On June 11, 2021, the Senate HELP Committee approved the bipartisan Child Abuse Prevention and Treatment (CAPTA) Reauthorization Act of 2021. This proposal would make important changes to CAPTA, including significantly increasing the share of funding for the Community-Based Child Abuse Prevention (CBCAP) program, putting greater emphasis on prevention; and adding measures meant to confront racism in the child welfare system.
The Family First Prevention Services Act of 2018 (FFPSA) created a federal category of residential settings called qualified residential treatment programs (QRTPs) that provide care for children in foster care with assessed emotional or behavioral needs in a residential setting. The health care needs of children in foster care are covered by Medicaid. Today, however, QRTPs may not receive Medicaid financing because of the Institutions for Mental Disease (IMD) exclusion, a law that prohibits Medicaid payments to an institution with more than 16 beds that primarily provides care for people with mental health conditions.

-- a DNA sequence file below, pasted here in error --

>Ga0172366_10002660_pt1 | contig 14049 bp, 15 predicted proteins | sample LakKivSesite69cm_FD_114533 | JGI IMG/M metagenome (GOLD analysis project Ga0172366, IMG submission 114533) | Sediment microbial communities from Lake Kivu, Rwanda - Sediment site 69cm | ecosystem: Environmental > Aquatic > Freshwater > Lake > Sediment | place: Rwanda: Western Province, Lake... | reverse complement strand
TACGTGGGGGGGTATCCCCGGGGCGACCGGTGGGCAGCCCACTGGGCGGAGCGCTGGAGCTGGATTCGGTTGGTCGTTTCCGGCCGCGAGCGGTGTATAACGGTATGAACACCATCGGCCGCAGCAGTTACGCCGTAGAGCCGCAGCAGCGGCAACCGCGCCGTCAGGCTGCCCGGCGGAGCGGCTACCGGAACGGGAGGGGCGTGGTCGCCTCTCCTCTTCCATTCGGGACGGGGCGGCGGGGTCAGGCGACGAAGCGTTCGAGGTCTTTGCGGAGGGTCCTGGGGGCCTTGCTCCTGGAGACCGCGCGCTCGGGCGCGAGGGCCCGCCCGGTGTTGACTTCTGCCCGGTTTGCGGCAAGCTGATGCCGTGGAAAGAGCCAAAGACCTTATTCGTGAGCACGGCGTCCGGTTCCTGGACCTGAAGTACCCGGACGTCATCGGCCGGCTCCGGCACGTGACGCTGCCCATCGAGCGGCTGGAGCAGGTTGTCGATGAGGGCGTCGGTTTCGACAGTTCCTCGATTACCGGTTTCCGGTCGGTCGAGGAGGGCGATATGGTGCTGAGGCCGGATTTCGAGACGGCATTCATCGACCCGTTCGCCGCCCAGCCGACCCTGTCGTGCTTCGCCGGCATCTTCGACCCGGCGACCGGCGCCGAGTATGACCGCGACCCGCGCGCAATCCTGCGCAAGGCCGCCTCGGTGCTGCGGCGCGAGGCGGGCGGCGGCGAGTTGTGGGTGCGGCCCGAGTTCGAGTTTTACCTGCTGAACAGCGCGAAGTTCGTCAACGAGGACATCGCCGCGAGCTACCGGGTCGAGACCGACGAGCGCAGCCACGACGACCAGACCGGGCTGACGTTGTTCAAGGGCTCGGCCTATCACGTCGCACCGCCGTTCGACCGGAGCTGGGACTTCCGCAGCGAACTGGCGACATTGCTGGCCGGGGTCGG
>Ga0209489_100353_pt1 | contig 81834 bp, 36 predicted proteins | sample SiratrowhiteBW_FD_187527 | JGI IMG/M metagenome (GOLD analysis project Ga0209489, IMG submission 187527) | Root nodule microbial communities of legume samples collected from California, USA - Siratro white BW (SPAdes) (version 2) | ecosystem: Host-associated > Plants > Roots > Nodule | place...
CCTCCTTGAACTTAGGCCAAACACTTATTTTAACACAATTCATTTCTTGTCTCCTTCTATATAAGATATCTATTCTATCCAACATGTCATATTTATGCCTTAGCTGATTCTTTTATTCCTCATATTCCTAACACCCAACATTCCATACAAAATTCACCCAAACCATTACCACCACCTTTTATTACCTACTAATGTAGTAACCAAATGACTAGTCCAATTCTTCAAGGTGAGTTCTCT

The Ensuring Medicaid Continuity for Children in Foster Care Act of 2021 (S.2689) would provide a narrow exemption from the IMD exclusion to ensure children in foster care receiving care in QRTPs can continue to receive care provided in these settings without losing their federal Medicaid coverage. Over 600 local, state, and national organizations have joined in the advocacy effort so far (including many CLM members).